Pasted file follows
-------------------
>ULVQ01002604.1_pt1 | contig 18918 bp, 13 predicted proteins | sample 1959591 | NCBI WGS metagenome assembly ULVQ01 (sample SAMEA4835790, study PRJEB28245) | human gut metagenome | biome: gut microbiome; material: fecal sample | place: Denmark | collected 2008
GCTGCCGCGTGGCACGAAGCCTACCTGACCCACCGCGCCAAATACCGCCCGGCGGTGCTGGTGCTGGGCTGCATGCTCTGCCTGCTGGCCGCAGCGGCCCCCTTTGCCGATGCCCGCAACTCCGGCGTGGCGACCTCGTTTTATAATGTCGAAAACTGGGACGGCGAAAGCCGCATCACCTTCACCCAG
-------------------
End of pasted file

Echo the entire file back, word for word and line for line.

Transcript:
>ULVQ01002604.1_pt1 | contig 18918 bp, 13 predicted proteins | sample 1959591 | NCBI WGS metagenome assembly ULVQ01 (sample SAMEA4835790, study PRJEB28245) | human gut metagenome | biome: gut microbiome; material: fecal sample | place: Denmark | collected 2008
GCTGCCGCGTGGCACGAAGCCTACCTGACCCACCGCGCCAAATACCGCCCGGCGGTGCTGGTGCTGGGCTGCATGCTCTGCCTGCTGGCCGCAGCGGCCCCCTTTGCCGATGCCCGCAACTCCGGCGTGGCGACCTCGTTTTATAATGTCGAAAACTGGGACGGCGAAAGCCGCATCACCTTCACCCAG